Netherlands - Salt marshes protect the coast – but not where it is needed most
Newswise — Salt marshes offer diverse ecological benefits, one of which is safeguarding the coast from floods. This is notably crucial in countries with low-lying landmasses, such as the Netherlands.
A team of researchers from the University of Groningen and the Royal Netherlands Institute for Sea Research (NIOZ), working together with the local water management body, observed wave run-up throughout storms for a span of three years. The outcomes, published on 10 May in the Journal of Applied Ecology, assist the water management body in gauging the protective impact of salt marshes.
For a duration of three years, Beatriz Marin-Diaz, an ecologist, constantly kept track of the weather forecast during the storm season. "Following a storm, we needed to evaluate the wave's effect on our research area," she clarifies. The study area was located in the Wadden Sea, a shallow region between a series of barrier islands and the northern shoreline of the Netherlands, which consists of tidal flats and marshes. "The majority of our understanding of the protection that these marshes provide originates from theoretical models. Nevertheless, limited data exists on the real-life situation," she adds.
Marin-Diaz has conducted diverse measurements along the shoreline, such as evaluating the height of mud flats, the breadth of salt marshes, and the vegetation that grows there. The impact of storms was evaluated using wave loggers, and also by gauging the location of flood indicators on the dikes. In addition to her personal measurements, Marin-Diaz received data on wind intensity and direction from the Royal Dutch Meteorological Institute (KNMI). Furthermore, she examined charts going back roughly twenty years to scrutinize changes in the extent of salt marshes. The article in the Journal of Applied Ecology is founded on the observations and measurements gathered throughout three storm seasons.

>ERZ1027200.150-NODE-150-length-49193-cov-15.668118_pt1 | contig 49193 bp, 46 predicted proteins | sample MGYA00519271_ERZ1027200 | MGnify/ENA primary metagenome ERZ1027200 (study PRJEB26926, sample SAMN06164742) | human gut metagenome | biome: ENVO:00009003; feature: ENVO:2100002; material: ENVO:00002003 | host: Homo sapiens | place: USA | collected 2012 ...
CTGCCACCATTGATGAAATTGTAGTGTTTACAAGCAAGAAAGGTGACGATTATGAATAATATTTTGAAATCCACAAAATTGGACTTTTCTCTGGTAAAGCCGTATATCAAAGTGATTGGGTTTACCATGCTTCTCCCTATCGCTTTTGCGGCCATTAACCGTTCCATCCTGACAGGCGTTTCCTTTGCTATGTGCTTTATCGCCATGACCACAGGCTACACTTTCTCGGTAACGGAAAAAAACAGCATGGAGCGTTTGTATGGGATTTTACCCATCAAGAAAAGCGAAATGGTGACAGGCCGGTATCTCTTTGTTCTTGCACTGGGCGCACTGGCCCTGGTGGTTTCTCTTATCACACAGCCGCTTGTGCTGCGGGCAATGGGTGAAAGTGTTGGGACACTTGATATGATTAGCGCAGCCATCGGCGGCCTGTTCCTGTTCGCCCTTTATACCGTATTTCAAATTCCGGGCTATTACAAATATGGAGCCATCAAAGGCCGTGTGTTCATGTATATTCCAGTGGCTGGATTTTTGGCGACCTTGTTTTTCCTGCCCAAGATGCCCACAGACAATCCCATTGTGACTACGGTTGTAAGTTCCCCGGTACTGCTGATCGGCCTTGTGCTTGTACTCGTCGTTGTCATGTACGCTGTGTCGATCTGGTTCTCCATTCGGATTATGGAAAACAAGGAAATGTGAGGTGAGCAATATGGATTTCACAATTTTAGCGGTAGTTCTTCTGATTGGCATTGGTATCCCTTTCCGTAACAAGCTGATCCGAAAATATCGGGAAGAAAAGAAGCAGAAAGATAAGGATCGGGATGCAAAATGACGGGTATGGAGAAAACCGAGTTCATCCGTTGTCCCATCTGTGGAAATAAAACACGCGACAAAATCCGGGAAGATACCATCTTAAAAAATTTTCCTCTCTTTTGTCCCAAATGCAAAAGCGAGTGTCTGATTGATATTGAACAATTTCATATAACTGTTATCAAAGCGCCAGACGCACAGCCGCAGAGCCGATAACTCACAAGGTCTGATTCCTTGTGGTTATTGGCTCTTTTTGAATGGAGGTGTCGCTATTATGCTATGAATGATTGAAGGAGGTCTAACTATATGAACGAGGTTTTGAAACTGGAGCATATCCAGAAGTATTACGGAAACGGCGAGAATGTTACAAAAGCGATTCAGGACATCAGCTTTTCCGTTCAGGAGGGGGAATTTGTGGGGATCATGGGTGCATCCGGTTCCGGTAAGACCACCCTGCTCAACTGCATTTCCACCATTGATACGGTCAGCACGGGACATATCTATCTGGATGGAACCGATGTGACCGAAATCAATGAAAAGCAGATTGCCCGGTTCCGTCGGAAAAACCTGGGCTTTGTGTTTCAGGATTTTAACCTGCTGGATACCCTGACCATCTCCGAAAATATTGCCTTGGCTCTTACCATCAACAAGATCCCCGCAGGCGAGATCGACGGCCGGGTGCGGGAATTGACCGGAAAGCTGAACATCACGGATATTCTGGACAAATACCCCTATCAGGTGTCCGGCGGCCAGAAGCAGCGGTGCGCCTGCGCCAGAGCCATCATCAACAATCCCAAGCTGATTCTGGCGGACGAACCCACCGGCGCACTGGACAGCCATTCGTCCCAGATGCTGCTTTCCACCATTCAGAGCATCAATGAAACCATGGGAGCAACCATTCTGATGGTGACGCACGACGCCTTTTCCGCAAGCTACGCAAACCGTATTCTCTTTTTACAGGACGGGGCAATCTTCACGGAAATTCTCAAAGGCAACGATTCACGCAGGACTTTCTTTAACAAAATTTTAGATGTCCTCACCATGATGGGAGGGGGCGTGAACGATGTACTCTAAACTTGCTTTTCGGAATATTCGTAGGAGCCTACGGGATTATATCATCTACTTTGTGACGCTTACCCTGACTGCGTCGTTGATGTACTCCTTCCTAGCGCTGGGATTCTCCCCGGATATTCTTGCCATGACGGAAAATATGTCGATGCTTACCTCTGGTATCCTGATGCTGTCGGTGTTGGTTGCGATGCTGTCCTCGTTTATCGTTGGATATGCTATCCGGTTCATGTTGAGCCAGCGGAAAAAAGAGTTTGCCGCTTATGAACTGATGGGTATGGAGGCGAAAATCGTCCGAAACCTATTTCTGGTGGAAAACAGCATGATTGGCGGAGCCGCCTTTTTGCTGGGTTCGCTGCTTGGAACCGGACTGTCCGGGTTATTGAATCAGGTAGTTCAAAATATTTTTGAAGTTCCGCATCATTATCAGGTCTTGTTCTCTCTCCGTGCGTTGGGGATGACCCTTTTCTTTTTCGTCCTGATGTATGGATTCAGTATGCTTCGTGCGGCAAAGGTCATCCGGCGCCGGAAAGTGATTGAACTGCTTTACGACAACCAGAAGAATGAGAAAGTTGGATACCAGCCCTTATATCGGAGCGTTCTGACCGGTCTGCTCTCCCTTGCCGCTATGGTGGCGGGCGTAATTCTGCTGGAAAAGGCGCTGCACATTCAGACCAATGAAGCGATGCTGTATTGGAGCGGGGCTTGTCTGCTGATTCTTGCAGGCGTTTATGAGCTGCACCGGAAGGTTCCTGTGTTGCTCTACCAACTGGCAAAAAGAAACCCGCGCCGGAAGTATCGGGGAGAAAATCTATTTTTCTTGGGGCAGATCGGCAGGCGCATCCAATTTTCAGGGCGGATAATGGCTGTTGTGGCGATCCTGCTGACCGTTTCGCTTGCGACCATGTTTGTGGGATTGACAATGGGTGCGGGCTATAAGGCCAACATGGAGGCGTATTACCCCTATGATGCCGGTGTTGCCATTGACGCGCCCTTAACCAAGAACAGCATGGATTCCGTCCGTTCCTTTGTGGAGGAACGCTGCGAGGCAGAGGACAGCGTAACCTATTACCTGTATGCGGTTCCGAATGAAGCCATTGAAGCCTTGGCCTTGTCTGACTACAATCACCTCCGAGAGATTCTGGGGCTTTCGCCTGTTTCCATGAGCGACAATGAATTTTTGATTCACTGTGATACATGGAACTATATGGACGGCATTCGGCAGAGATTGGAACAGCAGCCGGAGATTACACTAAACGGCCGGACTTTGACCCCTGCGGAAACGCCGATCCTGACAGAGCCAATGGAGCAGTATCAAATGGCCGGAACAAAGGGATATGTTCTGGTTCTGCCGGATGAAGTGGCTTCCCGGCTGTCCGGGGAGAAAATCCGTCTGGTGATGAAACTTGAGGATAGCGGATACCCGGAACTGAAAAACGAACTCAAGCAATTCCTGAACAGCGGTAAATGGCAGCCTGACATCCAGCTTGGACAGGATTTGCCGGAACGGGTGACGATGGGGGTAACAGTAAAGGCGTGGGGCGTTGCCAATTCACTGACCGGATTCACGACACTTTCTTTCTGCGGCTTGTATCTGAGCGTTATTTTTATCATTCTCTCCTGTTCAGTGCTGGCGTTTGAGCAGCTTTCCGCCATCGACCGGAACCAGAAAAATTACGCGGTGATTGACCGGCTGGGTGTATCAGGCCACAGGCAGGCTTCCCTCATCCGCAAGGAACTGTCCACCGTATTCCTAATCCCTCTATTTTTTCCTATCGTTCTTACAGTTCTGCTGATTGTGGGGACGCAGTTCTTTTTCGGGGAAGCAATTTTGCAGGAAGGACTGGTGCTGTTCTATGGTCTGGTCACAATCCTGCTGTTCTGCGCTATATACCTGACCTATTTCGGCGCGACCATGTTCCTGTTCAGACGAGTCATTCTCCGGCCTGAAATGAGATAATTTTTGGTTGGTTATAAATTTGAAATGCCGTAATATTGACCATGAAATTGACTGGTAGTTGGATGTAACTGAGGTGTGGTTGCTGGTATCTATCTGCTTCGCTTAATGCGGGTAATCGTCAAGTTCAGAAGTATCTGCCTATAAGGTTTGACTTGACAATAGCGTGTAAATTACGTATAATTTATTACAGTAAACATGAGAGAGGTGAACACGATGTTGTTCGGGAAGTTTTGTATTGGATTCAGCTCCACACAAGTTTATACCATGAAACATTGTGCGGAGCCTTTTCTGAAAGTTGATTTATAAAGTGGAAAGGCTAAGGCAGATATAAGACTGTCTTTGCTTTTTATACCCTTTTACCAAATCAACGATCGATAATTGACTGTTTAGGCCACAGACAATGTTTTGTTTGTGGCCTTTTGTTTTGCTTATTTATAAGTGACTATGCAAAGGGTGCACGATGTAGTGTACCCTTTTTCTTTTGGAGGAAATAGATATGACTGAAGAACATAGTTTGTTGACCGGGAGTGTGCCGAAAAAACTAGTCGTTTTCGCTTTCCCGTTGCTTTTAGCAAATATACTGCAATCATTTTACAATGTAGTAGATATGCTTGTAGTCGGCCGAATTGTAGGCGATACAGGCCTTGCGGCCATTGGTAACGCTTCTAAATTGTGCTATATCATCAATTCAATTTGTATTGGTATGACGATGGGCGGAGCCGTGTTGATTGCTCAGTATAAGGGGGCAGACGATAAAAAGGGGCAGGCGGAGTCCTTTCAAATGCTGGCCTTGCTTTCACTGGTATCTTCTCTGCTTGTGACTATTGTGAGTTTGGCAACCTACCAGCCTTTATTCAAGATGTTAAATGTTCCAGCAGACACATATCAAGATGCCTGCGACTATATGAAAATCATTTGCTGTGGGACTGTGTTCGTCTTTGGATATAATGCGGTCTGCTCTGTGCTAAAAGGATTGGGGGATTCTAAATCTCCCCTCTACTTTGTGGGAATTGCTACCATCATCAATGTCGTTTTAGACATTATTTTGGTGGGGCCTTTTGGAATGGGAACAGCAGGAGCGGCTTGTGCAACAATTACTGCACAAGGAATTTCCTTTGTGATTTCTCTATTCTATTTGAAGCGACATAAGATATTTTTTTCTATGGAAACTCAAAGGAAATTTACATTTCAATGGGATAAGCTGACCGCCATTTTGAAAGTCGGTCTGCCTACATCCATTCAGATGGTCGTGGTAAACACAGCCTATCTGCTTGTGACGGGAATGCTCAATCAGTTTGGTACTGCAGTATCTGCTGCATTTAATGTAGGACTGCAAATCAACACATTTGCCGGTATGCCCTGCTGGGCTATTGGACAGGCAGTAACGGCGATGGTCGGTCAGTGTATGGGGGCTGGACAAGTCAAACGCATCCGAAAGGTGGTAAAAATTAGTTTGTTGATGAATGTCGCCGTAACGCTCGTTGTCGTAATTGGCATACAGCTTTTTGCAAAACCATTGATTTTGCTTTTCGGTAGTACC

The outcomes demonstrate that salt marshes truly lower the wave run-up on dikes. "The critical message is that in comparison to uncovered tidal flats, marshes were more successful in decreasing run-up on the dikes," Marin-Diaz elucidates. "This discovery is not reliant on the storm's wind direction, its location with respect to the barrier islands, the grazing status of the marsh, or the vegetation variety." The main factors seemed to be the elevation of the foreshore and the breadth of the marsh: greater foreshores and wider marshes offer increased protection.
In addition, Marin-Diaz discovered that in regions where the mud flat elevation is relatively low, salt marshes do not exist. Her extended analysis indicated that marshes spread in regions where the adjacent tidal flats were higher (over 0.5m above the local sea level average), while salt marshes mainly receded in places where the mudflats in front of them were affected by erosion. "The areas where marshes are not developing are, in turn, the ones that would require greater protection. Thus, our conclusion is that in certain locations, we will still rely on hard engineering solutions as these nature-based defenses are not adequately effective," she notes.
This is a significant finding for the nearby water authority. "The research furnishes information that permits us to gauge the decrease in wave height and run-up contingent on the presence and attributes of the salt marshes in front," remark Kornelis de Jong and Jan-Willem Nieuwenhuis, two co-authors from the water authority. "We can now differentiate between protective necessities of dike sections with and without salt marshes. This will exert a moderating influence on future reinforcement efforts and their expenses along these sections."
In locations where marshes do not arise naturally, human interventions can aid in their establishment. Marin-Diaz says, "Constructing sedimentation fields or adding sediment to encourage the growth of new salt marshes may be a potential solution, but creating new marshes may also have disadvantages. It would come at the cost of tidal flats, which are essential for wading birds. Moreover, in certain areas, marshes may not grow even with human interventions. In such situations, reinforcing the dikes may be necessary."
Reference: Marin-Diaz, B., van der Wal, D., Kaptein, L., Martinez-Garcia, P., Lashley, C., de Jong, K., Nieuwenhuis, J.-W., Govers, L.L., Olff, H. and T. Bouma: Using salt marshes for coastal protection: effective but hard to get where needed most. Journal of Applied Ecology, 10 May 2023